A Thought About “Worship Wars” In The Church
The good news is that many churches across American soil (and possibly beyond) today have long since made a peace treaty to no longer fight over genres of music, whether in their local assemblies and/or just as a member of the larger Christian community. Musically speaking, traditionalists (i.e., those who lean towards hymns, old-time gospel songs, high liturgical worship, etc.) have come to embrace, who I call, urbanites (i.e., those who favor contemporary Christian music, Gospel rap, or have a more eclectic taste) and vice versa. It is truly a beautiful sight to behold!
But the truth is there are still some who have dug their boots in the ground and refuse to lay down their arms. Some who advocate for more traditional Christian music continue to believe and propagate the caricature that contemporary Christian music is theologically light, sappy, worldly, even juvenile. While on the other hand, some who are proponents of contemporary Christian songs continue to push back and charge traditional Christian music as being archaic, stale, and borderline irrelevant.
Although there is some truth to these sentiments on both sides of the equation, it is by no means characteristic of or true across the board for all songs in either genre. At the bottom of this in-fighting lies deep-seated theological and/or pragmatic convictions, some of which are not solely based on the Bible but are mixed with a particular church’s historical way of doing things. For local churches still wrestling internally with each other over this issue, much prayer, patience, honest discussion, repentance, and teaching of God’s word will be needed so that the “warring factions” can peacefully co-exist.
I understand and have witnessed this type of worship war I just described to you, particularly in churches where the traditionalists were the superpower.
But what has puzzled me of late – to which I now have a bit more clarity on – are churches whose membership (and the communities in which these churches are situated) is clearly chronologically, socially, and, in some cases, ethnically diverse but whose worship music doesn’t reflect that reality. Why is that? I am sure there are a myriad of reasons why – some of which are valid (one would be that certain types of songs lend themselves to corporate singing better than others); others not so much. There is, however, one that seems to be at the root of the churches I have observed. And it can be summed up in one word: preference.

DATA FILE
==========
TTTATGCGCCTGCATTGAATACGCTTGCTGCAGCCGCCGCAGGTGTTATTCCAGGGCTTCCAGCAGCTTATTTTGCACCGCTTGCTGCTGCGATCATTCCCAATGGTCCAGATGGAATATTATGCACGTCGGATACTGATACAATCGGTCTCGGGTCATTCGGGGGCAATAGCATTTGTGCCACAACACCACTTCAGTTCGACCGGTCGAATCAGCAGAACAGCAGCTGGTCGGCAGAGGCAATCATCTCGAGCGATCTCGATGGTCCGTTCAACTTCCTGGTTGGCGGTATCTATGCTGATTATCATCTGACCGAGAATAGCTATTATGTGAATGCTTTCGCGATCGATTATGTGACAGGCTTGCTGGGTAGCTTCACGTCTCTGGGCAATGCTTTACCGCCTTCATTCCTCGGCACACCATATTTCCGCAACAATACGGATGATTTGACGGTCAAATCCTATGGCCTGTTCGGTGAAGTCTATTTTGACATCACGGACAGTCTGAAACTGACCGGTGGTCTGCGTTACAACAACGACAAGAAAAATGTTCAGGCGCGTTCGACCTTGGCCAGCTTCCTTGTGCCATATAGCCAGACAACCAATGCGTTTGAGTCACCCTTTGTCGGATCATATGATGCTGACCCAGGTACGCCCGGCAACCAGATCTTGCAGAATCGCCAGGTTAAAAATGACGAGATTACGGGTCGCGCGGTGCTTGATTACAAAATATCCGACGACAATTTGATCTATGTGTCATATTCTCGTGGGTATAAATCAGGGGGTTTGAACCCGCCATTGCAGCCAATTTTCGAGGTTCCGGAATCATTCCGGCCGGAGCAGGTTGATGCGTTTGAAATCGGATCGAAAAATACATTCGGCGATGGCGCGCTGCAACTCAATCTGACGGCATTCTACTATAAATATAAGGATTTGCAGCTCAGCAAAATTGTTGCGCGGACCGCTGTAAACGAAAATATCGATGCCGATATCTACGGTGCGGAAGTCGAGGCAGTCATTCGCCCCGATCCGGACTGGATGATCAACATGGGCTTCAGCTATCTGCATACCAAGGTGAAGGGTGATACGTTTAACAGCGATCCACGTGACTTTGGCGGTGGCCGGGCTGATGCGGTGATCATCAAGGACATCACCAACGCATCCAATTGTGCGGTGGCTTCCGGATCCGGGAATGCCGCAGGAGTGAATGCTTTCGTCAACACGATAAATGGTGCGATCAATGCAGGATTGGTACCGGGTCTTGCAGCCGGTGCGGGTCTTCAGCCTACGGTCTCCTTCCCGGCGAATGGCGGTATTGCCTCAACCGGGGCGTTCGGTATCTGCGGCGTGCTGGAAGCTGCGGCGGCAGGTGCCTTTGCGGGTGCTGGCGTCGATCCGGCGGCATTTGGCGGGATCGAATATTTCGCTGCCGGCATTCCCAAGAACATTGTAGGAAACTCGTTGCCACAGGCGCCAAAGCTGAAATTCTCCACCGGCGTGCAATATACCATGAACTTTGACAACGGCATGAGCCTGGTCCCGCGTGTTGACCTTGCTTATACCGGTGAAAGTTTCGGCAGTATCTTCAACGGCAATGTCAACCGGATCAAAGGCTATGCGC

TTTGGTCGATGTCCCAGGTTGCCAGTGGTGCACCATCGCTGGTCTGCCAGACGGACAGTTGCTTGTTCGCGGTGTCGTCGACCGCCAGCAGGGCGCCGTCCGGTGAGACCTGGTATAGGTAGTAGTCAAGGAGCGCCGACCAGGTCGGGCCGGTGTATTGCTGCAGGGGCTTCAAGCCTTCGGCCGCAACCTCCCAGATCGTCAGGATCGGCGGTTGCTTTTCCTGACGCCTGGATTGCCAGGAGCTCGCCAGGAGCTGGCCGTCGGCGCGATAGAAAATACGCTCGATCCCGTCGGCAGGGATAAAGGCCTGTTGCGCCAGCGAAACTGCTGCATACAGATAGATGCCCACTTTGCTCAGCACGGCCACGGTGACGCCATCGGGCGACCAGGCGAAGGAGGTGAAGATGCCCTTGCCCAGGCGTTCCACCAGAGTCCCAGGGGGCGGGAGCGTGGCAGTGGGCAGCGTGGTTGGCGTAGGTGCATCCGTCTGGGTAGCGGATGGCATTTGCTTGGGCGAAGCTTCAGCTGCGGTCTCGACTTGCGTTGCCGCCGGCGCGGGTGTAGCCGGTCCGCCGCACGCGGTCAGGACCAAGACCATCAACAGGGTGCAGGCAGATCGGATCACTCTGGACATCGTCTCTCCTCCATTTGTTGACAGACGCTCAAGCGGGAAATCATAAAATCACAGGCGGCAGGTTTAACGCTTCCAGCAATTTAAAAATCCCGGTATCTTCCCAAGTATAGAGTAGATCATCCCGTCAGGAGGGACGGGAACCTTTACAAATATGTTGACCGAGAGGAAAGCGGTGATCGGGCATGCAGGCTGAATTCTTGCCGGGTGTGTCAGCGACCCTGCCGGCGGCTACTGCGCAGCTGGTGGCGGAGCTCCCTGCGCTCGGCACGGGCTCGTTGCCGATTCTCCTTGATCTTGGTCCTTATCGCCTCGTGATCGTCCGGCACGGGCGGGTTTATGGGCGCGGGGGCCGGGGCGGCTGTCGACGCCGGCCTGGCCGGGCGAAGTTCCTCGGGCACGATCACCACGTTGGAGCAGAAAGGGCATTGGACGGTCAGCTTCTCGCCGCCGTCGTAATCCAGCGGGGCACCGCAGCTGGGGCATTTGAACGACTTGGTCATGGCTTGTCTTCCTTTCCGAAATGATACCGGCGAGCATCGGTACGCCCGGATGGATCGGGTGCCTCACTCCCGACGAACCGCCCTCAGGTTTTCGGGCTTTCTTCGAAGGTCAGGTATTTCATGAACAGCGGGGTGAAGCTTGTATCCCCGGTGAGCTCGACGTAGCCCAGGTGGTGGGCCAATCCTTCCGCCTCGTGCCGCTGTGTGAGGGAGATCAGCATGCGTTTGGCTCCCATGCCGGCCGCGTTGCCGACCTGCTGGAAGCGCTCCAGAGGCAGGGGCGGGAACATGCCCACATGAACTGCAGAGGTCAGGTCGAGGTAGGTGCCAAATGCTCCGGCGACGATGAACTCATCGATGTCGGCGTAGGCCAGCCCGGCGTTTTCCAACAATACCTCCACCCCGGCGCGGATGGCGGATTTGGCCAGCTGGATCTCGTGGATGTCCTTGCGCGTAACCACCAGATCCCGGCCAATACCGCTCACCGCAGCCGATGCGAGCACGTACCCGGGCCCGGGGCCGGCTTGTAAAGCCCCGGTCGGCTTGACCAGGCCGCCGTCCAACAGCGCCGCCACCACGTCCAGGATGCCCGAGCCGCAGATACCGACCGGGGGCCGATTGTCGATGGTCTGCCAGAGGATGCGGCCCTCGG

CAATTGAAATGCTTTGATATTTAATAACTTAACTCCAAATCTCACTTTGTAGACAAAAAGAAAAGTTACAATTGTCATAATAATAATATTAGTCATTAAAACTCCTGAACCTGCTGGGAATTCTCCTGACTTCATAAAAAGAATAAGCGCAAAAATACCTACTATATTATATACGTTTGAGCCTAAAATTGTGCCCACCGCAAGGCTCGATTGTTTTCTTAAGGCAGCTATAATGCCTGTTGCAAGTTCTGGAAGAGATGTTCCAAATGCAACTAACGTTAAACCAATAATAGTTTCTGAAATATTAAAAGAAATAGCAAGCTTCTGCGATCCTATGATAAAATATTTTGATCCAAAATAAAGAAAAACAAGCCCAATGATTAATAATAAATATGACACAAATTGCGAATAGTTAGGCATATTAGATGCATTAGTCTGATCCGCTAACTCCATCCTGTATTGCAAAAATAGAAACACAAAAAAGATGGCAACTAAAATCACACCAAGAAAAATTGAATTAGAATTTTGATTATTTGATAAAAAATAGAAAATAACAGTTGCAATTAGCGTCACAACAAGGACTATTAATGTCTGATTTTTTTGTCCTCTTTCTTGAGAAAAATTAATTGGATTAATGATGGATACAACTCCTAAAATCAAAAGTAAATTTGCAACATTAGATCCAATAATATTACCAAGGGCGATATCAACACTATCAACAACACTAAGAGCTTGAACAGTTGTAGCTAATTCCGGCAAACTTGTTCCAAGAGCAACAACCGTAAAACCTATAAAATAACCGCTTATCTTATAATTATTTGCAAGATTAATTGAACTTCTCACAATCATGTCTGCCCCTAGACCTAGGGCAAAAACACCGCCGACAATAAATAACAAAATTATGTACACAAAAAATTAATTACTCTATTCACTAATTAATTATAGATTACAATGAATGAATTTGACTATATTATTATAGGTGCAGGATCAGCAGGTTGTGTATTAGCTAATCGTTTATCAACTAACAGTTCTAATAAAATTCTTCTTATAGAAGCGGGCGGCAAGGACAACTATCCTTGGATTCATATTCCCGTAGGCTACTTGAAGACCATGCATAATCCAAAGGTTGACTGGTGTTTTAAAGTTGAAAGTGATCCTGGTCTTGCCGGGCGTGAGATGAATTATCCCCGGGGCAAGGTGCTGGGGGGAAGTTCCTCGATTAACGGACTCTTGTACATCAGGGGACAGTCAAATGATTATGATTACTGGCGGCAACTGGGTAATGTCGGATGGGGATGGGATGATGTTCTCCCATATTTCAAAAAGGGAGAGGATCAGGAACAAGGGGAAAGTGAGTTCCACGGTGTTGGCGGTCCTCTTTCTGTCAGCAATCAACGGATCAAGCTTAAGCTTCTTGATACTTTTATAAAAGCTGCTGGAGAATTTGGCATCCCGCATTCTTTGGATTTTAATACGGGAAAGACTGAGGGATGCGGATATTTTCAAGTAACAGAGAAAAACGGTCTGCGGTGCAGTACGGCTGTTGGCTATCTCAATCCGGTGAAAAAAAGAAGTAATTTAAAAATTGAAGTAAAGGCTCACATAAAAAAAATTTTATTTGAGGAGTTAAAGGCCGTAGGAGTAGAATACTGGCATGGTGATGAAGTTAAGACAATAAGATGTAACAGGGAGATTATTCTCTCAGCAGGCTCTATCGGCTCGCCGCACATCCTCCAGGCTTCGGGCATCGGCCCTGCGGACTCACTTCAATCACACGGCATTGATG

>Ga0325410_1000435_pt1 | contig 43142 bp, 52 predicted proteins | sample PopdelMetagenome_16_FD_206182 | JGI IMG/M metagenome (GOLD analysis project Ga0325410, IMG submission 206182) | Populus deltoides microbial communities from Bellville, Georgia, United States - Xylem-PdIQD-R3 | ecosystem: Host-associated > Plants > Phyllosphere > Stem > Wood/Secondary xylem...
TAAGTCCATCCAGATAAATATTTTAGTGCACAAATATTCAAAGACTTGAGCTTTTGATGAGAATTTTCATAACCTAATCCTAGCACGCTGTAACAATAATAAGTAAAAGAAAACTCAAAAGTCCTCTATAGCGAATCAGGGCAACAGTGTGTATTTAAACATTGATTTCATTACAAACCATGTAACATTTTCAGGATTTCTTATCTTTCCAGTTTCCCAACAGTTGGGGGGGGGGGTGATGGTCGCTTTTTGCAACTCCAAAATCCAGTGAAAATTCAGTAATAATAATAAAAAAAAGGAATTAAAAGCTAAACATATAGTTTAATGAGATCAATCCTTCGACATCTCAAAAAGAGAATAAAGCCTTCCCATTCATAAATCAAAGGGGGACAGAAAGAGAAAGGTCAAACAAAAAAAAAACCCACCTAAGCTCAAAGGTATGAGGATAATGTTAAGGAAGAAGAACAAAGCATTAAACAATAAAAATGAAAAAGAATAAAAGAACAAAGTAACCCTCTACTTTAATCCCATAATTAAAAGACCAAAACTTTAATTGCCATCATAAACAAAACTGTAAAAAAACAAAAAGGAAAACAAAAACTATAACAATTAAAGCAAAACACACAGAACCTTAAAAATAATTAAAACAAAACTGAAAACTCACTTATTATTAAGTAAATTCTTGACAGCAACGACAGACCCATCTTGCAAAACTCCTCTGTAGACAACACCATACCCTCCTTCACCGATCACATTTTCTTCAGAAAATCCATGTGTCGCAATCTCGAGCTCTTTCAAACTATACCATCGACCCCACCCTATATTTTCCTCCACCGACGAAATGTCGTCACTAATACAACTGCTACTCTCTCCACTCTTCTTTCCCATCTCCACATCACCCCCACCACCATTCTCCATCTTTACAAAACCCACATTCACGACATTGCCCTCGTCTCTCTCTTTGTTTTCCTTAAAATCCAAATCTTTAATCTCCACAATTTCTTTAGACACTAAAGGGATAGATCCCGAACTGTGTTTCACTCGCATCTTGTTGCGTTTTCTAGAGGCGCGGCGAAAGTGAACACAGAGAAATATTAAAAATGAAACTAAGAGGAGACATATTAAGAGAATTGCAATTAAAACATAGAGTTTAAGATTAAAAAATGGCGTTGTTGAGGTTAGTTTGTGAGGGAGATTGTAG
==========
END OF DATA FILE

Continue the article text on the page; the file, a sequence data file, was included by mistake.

I am by no means arguing against preferences. We all have them, especially when we start talking about music. Yet, in my opinion, something is awry when a preference is so preeminent in the life of a diverse local assembly of believers to where other God-honoring musical expressions are not welcomed and encouraged.
One day a little girl was sitting on a couch in the living room. Her father came out of his bedroom and went to the kitchen to fix himself some breakfast. He grabbed his bowl of Captain Crunch cereal, walked into the living room, and proceeded to sit down next to his three-year old daughter. She quickly slid over in his direction, extended her hands towards him attempting to prevent him from taking a seat, and said, “No, daddy! Mine.” To which he replied, “Daddy just wants to sit down with you and eat his cereal. Okay?” “No, daddy. This is my seat. I was here first.” she retorted as she tried to push away his large frame. Ever so gently and firmly, he said to her, “Baby, Daddy is not trying to take the couch from you. So, please scoot over so daddy can sit down too. There is enough room for both of us.”
I think much of the tension in some of our churches concerning this issue would subside if we would adopt the father’s perspective in the story. No one is trying to take anything away from the other. There is enough space for both of us. So, please, scoot over a little bit.